git clone https://github.com/ros-perception/pcl_msgs.git
git clone https://github.com/ros-planning/navigation.git
git clone https://github.com/OctoMap/octomap_msgs.git
git clone https://github.com/introlab/find-object.git

Before you start compilation you can make sure you are not missing any dependencies with the following command:

rosdep install --from-paths src --ignore-src

Install more dependencies from ap-get (these will not interrupt the linking, but will throw an error during compilation)

sudo apt-get install libsdl-image1.2-dev

Then move to your catkin workspace folder and start compiling:

cd ..
catkin_make -j2

Hope you didn’t put your favorite compilation drink anywhere too far. After the compilation is done we’re ready to do the mapping!

Show Time

Do that hacky trick with adding something like WiFi or Bluetooth dongle to an USB port – I was using 2 USB 2.0 ports, one for Kinect, the other for WiFi dongle.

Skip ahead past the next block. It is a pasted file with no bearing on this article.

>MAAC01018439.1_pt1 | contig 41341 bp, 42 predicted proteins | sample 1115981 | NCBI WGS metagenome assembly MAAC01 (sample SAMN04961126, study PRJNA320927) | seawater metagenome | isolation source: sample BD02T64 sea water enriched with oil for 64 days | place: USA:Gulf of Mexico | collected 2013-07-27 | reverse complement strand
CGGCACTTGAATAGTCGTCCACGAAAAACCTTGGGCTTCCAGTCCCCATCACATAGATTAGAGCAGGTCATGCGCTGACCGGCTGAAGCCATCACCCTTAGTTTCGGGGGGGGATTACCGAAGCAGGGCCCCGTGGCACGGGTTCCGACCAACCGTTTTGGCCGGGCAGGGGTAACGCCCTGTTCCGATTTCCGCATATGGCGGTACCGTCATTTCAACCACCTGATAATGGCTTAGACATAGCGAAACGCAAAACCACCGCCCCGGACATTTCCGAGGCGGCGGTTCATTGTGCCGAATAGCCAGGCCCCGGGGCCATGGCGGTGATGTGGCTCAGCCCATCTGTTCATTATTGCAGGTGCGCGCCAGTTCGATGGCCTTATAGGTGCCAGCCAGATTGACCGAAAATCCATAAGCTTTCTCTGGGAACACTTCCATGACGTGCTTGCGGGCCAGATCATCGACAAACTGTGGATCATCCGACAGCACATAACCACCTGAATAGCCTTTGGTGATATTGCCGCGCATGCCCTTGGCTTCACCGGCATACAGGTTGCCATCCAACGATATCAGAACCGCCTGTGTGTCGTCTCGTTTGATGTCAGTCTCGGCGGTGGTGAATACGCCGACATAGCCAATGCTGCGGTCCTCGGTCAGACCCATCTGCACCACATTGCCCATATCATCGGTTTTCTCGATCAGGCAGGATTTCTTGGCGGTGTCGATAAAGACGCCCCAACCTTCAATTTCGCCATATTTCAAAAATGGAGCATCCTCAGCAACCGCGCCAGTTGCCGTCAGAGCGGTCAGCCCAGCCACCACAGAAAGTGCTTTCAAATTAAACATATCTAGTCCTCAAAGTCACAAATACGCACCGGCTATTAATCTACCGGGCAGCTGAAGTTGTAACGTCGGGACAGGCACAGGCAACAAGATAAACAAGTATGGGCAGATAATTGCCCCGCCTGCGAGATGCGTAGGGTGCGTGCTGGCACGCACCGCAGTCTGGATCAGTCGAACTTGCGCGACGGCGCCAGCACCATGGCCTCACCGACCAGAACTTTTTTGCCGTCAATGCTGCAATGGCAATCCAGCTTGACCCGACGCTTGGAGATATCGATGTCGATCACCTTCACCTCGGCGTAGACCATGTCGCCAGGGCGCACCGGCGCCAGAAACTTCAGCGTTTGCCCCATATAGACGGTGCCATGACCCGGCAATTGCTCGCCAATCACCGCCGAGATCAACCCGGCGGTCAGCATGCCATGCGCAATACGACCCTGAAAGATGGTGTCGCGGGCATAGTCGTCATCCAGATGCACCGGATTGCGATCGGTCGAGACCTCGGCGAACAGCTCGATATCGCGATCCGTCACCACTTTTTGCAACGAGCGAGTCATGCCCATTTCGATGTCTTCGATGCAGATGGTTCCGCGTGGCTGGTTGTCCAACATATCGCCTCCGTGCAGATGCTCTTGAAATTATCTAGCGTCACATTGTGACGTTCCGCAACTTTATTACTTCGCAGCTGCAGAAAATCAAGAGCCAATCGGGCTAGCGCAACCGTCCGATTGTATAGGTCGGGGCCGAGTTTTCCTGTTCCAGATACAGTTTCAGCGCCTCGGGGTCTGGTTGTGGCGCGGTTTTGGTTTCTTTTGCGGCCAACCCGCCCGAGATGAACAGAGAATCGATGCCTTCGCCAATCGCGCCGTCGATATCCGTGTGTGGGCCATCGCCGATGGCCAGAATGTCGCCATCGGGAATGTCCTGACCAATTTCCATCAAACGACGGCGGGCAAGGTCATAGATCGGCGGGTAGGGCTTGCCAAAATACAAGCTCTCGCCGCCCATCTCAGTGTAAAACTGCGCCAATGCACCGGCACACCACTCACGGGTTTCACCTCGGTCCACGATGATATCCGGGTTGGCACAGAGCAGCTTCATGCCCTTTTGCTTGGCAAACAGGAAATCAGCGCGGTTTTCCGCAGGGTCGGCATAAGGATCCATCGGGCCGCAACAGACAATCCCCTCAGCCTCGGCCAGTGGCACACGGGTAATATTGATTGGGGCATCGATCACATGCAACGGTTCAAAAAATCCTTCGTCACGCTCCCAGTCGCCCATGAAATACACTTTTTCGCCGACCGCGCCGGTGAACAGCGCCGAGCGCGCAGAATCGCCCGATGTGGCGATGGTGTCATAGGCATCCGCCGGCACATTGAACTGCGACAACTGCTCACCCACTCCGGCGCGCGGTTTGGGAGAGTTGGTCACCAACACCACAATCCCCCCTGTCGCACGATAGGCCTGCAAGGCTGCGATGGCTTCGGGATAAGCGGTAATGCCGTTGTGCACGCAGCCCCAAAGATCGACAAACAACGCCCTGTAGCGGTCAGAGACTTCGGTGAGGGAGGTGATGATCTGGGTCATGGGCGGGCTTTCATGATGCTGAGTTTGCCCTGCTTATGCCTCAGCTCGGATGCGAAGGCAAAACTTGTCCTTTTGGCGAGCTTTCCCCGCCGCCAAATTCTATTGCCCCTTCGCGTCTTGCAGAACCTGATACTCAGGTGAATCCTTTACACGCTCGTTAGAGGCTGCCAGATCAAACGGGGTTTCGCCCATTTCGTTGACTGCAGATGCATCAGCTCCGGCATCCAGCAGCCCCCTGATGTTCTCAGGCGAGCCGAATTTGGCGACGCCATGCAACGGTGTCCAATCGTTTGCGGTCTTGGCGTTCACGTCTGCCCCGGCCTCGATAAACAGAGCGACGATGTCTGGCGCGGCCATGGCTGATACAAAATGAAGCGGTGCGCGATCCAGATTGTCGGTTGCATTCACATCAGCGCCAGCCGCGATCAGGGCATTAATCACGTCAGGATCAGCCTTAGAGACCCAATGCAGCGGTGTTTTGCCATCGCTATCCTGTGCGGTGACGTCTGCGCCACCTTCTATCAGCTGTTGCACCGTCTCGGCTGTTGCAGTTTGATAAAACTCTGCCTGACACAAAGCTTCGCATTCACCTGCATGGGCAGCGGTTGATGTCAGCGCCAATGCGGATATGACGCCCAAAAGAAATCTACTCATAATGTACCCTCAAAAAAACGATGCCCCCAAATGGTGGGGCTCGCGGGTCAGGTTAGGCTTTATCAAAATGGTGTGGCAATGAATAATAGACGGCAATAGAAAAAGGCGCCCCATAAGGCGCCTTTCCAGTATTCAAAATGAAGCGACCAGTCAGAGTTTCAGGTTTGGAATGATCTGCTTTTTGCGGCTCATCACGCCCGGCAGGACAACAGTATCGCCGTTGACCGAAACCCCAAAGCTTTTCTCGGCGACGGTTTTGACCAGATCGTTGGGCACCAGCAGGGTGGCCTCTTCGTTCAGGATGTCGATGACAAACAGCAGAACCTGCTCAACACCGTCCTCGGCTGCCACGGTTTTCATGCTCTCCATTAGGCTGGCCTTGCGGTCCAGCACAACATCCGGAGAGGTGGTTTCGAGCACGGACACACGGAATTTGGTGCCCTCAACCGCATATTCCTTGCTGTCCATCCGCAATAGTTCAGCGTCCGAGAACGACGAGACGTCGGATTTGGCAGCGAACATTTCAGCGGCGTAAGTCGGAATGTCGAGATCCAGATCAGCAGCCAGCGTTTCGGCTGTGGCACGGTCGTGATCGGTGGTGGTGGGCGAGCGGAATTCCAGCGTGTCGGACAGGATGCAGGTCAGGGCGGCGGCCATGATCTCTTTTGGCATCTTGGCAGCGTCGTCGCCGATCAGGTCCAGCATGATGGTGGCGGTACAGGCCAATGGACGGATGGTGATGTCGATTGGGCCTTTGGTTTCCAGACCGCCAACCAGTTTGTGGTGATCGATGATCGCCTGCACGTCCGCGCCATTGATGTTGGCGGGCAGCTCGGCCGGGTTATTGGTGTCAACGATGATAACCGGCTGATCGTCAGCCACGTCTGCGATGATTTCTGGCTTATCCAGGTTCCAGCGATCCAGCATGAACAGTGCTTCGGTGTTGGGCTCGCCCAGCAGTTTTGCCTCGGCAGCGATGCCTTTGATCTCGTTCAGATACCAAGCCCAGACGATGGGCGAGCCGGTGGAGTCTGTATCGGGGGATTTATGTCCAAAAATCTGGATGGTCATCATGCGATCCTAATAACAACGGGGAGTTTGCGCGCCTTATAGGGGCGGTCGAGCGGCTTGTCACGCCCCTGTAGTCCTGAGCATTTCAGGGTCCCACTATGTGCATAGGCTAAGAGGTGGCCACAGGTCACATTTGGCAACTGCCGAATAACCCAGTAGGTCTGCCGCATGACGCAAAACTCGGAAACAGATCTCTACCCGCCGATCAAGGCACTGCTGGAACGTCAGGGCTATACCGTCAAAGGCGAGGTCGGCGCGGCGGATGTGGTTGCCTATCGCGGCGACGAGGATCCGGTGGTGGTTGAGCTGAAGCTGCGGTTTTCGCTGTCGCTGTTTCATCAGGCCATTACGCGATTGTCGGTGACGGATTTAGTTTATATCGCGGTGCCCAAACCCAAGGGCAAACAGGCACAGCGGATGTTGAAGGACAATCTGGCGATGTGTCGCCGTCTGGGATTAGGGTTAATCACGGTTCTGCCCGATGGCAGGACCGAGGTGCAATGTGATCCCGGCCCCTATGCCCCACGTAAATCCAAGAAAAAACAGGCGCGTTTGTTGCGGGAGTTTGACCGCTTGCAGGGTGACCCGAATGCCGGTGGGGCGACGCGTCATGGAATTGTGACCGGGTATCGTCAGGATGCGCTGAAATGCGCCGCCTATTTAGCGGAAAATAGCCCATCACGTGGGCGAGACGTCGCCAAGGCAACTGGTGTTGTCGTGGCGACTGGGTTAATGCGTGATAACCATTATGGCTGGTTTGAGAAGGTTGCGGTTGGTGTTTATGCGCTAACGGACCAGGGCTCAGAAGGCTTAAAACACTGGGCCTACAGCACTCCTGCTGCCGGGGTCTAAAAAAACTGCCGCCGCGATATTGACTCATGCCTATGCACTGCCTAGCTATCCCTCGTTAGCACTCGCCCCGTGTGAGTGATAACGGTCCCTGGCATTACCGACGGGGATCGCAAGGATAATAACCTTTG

On Raspberry Pi do (Change the IP address to IP address of your Raspberry Pi!):1st terminal:

export ROS_IP=
roslaunch freenect_launch freenect.launch depth_registration:=true data_skip:=2

2nd terminal:

roslaunch rtabmap_ros rgbd_mapping.launch rtabmap_args:="--delete_db_on_start --Vis/MaxFeatures 500 --Mem/ImagePreDecimation 2 --Mem/ImagePostDecimation 2 --Kp/DetectorStrategy 6 --OdomF2M/MaxSize 1000 --Odom/ImageDecimation 2" rtabmapviz:=false

You will see output as in Screenshot 1. “Stopping device RGB and Depth stream flush.” indicates that Kinect is ready, but nothing is subscribed to its topics yet.In second terminal you should be seeing messages about odom quality.

If you move Kinect too fast, odometry quality will go to 0 and you’ll need to move to a previous location or start from clean database.

On your desktop computer with ROS Melodic and rtab_map package installed(I recommend you use Ubuntu computer for that, since pre-built packages are available for amd64 architecture) do:

export ROS_IP=[your-desktop-computer-ip]

Add MapGraph and MapCloud displays to rviz and choose the corresponding topics coming from rtab_map.

Source: RGB-D SLAM With Kinect on Raspberry Pi 4 ROS Melodic

About The Author

Muhammad Bilal

I am highly skilled and motivated individual with a Master's degree in Computer Science. I have extensive experience in technical writing and a deep understanding of SEO practices.